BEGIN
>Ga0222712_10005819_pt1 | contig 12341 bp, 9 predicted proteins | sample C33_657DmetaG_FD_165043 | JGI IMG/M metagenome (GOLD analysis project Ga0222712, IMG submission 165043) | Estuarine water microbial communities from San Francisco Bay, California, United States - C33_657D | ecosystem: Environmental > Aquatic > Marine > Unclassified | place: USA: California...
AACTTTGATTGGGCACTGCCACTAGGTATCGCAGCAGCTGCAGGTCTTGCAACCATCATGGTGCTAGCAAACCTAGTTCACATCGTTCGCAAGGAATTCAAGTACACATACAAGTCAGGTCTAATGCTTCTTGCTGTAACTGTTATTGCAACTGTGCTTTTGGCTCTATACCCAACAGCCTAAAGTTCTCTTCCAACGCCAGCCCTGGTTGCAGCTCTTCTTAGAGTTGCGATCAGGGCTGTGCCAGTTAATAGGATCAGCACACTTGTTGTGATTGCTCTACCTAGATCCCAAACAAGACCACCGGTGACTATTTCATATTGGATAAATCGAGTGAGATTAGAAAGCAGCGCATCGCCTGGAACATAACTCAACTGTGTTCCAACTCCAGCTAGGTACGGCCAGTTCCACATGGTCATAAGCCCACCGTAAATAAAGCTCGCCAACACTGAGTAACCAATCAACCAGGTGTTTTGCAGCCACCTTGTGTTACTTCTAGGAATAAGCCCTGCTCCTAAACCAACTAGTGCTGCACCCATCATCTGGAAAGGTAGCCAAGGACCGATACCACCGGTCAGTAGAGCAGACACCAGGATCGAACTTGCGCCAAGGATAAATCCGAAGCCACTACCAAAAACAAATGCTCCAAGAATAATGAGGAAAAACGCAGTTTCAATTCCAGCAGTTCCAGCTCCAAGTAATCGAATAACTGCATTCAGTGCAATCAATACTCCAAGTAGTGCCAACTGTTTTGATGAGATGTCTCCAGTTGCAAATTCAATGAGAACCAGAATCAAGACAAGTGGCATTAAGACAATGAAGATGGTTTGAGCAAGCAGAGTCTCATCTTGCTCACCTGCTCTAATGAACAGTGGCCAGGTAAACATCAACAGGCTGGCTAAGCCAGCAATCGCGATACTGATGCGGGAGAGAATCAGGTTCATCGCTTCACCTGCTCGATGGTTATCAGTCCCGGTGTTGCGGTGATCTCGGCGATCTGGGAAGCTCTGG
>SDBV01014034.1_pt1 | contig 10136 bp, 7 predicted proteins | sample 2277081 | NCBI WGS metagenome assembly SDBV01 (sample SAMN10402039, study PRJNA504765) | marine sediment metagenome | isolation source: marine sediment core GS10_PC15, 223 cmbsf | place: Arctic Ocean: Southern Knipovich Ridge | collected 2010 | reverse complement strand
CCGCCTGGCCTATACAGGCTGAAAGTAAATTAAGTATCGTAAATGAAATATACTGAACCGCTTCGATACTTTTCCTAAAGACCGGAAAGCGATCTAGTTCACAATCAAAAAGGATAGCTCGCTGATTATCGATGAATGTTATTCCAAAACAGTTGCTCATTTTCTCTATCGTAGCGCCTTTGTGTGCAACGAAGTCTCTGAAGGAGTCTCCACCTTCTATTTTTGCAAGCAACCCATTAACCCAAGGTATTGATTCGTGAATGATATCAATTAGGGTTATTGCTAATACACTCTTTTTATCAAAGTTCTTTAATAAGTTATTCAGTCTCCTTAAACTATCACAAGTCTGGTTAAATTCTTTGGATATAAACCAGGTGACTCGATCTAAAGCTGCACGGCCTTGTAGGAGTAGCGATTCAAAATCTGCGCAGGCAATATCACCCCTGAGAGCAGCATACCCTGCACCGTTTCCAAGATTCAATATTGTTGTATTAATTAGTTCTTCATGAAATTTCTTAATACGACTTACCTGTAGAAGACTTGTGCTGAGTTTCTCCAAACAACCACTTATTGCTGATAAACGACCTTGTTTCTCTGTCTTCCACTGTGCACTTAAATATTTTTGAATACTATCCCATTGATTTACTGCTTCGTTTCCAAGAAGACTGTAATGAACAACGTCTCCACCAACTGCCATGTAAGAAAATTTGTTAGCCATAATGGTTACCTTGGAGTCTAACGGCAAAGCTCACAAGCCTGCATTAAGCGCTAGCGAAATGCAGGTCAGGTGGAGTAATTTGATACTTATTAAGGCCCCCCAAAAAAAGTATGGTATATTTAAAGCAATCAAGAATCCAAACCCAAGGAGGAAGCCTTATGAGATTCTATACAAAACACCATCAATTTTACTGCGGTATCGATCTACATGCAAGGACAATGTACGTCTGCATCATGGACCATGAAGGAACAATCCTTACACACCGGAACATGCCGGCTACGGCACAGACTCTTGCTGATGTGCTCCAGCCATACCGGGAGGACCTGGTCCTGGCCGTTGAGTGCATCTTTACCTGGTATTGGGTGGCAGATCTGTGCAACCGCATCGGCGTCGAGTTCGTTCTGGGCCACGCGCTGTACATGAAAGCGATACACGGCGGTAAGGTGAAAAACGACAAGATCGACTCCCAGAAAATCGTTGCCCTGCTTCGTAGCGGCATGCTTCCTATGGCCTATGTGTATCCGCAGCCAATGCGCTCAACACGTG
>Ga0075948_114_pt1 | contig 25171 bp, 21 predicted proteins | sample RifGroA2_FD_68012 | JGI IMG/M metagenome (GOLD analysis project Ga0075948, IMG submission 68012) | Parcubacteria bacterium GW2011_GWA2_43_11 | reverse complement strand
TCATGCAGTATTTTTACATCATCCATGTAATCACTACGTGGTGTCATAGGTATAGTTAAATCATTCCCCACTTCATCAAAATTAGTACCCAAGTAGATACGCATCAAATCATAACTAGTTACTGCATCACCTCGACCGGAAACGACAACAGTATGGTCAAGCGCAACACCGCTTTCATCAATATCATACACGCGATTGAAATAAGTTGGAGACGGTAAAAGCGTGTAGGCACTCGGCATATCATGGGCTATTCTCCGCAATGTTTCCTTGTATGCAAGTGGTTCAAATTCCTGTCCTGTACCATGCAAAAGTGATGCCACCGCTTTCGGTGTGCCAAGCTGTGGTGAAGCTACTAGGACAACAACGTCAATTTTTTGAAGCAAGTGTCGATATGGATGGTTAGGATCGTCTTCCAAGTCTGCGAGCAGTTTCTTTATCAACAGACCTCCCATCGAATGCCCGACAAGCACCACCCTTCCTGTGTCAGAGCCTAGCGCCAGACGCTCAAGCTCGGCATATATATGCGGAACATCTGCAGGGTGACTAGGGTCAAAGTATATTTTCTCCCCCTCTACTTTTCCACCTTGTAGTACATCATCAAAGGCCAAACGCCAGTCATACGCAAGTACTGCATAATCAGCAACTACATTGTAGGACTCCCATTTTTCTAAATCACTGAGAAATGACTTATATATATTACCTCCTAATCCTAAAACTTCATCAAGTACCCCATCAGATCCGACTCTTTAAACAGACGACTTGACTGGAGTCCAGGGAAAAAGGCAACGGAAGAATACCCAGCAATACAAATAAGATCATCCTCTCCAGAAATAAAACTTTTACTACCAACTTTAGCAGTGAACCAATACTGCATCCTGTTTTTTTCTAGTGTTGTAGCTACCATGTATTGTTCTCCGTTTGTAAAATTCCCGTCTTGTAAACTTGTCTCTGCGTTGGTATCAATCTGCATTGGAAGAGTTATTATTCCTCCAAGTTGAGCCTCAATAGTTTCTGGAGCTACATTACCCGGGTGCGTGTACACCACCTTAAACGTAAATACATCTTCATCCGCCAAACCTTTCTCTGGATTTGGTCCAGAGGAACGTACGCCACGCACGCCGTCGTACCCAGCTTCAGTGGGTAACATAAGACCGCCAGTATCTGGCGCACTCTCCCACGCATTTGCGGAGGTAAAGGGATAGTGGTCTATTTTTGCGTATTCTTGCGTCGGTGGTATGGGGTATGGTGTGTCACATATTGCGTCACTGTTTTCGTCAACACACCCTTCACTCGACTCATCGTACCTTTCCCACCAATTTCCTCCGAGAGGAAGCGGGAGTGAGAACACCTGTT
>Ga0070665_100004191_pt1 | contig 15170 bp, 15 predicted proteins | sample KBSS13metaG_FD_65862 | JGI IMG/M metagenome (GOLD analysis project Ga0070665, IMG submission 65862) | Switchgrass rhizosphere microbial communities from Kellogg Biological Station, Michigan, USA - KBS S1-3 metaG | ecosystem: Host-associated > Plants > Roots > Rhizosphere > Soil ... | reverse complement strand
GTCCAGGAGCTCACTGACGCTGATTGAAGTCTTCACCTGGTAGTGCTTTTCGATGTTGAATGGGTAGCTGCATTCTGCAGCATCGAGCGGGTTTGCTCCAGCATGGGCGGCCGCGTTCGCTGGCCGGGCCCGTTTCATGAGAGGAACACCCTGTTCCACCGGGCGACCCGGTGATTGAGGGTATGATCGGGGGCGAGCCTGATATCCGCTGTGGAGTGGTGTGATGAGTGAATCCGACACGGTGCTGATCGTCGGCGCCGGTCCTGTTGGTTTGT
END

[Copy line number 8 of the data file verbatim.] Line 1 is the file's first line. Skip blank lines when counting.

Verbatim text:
GTCCAGGAGCTCACTGACGCTGATTGAAGTCTTCACCTGGTAGTGCTTTTCGATGTTGAATGGGTAGCTGCATTCTGCAGCATCGAGCGGGTTTGCTCCAGCATGGGCGGCCGCGTTCGCTGGCCGGGCCCGTTTCATGAGAGGAACACCCTGTTCCACCGGGCGACCCGGTGATTGAGGGTATGATCGGGGGCGAGCCTGATATCCGCTGTGGAGTGGTGTGATGAGTGAATCCGACACGGTGCTGATCGTCGGCGCCGGTCCTGTTGGTTTGT